While 2013 might have seen fewer technology breakthroughs than previous years, brokers began to consolidate and embrace existing technology in new ways
Over the past 10 years, we have seen huge changes in the ways that brokers, armed with new technologies, can do business.
A decade ago, they were spending a great deal of time on administration and compliance; today, they are blessed with a plethora of CRM systems and platforms that manage much of this, allowing them to do what they do best – write loans.
A consumer focus
Technology in our industry has traditionally made things simpler, easier and faster – for the broker.
Online submissions, applications, and serviceability calculators are readily available to speed up the process, but consumers don’t generally see this side of the transaction.
“So ware has generally been about the deal,” says founder and director of Connective, Glenn Lees.
“We’ve had to work hard this past year to change that paradigm. The loan is a result of a customer interaction, so we want to make sure we get that customer engagement right.”
However, the use of mobile devices saw unprecedented expansion in 2013, according to Brett Spencer, CEO of Stargate.
“While 2012 was big on getting consumers to embrace smart devices, it was in 2013 that we really saw that expand,” he says.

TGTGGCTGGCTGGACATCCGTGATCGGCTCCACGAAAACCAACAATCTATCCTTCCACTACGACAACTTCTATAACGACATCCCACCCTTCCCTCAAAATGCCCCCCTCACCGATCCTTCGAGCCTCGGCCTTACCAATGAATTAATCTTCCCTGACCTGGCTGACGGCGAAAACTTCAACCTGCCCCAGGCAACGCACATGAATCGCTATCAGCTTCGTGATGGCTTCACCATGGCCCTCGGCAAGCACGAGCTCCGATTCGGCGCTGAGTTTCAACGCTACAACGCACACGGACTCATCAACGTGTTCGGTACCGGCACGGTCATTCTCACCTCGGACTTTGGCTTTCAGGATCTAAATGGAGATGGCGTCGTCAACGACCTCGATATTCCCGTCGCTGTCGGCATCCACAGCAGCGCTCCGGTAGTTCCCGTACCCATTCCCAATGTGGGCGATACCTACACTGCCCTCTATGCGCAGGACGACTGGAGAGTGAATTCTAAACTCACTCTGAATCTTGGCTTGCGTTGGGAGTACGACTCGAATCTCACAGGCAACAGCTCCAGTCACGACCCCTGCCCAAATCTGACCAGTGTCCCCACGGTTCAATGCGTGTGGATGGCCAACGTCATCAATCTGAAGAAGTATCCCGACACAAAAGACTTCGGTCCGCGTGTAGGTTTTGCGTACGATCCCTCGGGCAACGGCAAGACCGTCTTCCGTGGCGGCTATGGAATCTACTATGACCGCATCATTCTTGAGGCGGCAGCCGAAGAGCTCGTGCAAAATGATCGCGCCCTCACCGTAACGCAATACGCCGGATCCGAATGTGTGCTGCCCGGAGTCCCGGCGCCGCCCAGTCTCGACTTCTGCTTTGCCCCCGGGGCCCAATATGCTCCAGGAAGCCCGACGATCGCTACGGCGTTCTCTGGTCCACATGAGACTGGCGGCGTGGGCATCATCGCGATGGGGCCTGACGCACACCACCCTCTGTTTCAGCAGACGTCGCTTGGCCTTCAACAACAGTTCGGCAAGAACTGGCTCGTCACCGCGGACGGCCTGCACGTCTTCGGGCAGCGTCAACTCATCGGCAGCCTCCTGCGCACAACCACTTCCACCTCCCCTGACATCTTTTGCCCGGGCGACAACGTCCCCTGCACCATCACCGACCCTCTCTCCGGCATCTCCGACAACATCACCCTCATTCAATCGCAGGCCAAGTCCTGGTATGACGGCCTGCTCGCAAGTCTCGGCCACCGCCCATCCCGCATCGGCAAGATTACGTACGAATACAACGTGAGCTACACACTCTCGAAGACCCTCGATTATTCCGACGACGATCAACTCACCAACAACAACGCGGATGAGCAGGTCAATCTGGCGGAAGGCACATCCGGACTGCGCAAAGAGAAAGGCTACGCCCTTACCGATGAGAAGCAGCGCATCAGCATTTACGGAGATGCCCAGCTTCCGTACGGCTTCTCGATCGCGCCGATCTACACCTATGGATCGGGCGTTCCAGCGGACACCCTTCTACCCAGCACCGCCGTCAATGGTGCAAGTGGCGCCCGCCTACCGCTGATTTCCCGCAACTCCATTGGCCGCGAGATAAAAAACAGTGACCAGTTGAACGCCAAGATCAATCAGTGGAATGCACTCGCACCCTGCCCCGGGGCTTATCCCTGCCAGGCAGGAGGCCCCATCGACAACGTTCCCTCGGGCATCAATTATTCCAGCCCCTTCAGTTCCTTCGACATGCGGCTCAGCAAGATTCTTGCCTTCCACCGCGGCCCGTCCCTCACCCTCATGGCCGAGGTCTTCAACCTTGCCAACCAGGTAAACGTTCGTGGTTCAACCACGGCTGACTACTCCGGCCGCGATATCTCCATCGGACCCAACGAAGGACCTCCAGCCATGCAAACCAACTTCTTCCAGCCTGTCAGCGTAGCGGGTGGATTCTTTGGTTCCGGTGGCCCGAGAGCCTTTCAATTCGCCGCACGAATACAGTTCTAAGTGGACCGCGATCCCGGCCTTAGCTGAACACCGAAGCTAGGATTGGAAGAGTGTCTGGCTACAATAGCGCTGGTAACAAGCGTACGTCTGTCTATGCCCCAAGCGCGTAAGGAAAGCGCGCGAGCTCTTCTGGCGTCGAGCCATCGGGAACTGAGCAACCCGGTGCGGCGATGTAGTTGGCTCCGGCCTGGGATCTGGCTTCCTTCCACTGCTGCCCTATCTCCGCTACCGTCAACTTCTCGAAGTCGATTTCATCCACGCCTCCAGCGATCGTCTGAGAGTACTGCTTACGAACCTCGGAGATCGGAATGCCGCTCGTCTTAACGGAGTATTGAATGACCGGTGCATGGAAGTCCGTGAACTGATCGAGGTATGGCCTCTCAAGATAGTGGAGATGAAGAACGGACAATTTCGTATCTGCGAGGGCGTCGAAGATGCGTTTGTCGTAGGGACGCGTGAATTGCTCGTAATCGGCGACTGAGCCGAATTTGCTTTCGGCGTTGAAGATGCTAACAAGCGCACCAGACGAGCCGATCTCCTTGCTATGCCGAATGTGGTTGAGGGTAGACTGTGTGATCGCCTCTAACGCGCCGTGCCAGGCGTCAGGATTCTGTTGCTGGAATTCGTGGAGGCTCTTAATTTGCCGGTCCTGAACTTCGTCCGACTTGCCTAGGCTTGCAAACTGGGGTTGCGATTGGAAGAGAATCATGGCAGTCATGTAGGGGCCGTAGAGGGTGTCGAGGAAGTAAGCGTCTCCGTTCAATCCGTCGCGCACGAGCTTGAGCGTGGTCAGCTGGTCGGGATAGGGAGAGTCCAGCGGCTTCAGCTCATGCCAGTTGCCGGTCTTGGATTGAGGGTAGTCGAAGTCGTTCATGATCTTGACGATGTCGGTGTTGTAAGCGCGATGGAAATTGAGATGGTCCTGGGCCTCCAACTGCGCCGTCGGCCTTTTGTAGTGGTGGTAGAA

“Brokers want mobile technology, but they don’t know what they want from it. So it’s up to us to find out how technology can help a broker and deliver the capabilities for them.”
The platform for success
Meanwhile, for brokers, technology platforms will increasingly play a ‘make or break’ role in practice management.
“We’re already at the stage where the effectiveness of the platform you use drives brokers’ productivity and profitability,” says Phil Quin-Conroy, CEO of PLAN Australia.
“But as these platforms grow in functionality, they will also play a key role in driving client interactions and the culture within a broking business.”
PLAN Australia believes in ‘building from the outside in’, and the group has worked closely with its members, using their feedback to create a so ware package that can boost productivity, business efficiency and improve customer service.
“The latest round of enhancements to further strengthen the market leading member technology platform, Podium 2.0, was released in May 2013,” says Mr Quin-Conroy.
“Broker feedback has driven further improvements to usability, including screen layouts, enhancements to maximum borrowing calculations for investment purposes and further streamlining to the production of credit proposal disclosure documents.”
However, Mr Spencer believes many brokers are falling behind – even if they have the latest and greatest software.
“Something that almost everyone is forgetting is that the software can only be as good as the hardware you’re using. You can’t run Windows 8 to its full capabilities on a desktop computer from the ‘90s,” he says.
“Also, consumers expect you to have the latest technology and be up to speed so you can do their application on the spot. If you can’t do it, then you’re not going to get the business.”
With 4G networks, wearable smart technology and the NBN rolling out through 2014 and beyond, there is likely to be no limit to the way in which brokers can use these emerging technologies.
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